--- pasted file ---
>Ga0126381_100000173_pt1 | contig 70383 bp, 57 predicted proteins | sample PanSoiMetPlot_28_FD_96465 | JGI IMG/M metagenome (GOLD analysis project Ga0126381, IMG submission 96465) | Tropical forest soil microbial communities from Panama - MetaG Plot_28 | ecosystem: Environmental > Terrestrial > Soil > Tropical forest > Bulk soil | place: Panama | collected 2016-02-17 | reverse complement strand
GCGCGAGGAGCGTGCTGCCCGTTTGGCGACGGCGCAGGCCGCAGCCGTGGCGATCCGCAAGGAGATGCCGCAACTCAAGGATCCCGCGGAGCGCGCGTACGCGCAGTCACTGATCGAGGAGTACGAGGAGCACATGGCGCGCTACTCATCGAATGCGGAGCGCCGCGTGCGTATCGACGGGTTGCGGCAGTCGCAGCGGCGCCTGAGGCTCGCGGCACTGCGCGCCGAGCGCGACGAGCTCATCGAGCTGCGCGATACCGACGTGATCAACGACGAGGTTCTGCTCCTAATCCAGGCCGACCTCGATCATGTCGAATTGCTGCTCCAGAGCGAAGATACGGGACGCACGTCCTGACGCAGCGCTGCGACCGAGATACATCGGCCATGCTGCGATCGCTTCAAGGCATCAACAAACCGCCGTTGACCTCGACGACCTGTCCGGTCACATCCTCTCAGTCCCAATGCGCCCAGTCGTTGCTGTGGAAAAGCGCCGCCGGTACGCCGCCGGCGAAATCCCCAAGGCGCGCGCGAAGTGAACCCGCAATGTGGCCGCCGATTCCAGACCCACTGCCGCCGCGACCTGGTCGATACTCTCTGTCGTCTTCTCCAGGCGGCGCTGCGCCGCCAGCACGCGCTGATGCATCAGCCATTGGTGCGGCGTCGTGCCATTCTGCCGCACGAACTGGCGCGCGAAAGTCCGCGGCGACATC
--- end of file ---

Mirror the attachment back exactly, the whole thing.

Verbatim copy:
>Ga0126381_100000173_pt1 | contig 70383 bp, 57 predicted proteins | sample PanSoiMetPlot_28_FD_96465 | JGI IMG/M metagenome (GOLD analysis project Ga0126381, IMG submission 96465) | Tropical forest soil microbial communities from Panama - MetaG Plot_28 | ecosystem: Environmental > Terrestrial > Soil > Tropical forest > Bulk soil | place: Panama | collected 2016-02-17 | reverse complement strand
GCGCGAGGAGCGTGCTGCCCGTTTGGCGACGGCGCAGGCCGCAGCCGTGGCGATCCGCAAGGAGATGCCGCAACTCAAGGATCCCGCGGAGCGCGCGTACGCGCAGTCACTGATCGAGGAGTACGAGGAGCACATGGCGCGCTACTCATCGAATGCGGAGCGCCGCGTGCGTATCGACGGGTTGCGGCAGTCGCAGCGGCGCCTGAGGCTCGCGGCACTGCGCGCCGAGCGCGACGAGCTCATCGAGCTGCGCGATACCGACGTGATCAACGACGAGGTTCTGCTCCTAATCCAGGCCGACCTCGATCATGTCGAATTGCTGCTCCAGAGCGAAGATACGGGACGCACGTCCTGACGCAGCGCTGCGACCGAGATACATCGGCCATGCTGCGATCGCTTCAAGGCATCAACAAACCGCCGTTGACCTCGACGACCTGTCCGGTCACATCCTCTCAGTCCCAATGCGCCCAGTCGTTGCTGTGGAAAAGCGCCGCCGGTACGCCGCCGGCGAAATCCCCAAGGCGCGCGCGAAGTGAACCCGCAATGTGGCCGCCGATTCCAGACCCACTGCCGCCGCGACCTGGTCGATACTCTCTGTCGTCTTCTCCAGGCGGCGCTGCGCCGCCAGCACGCGCTGATGCATCAGCCATTGGTGCGGCGTCGTGCCATTCTGCCGCACGAACTGGCGCGCGAAAGTCCGCGGCGACATC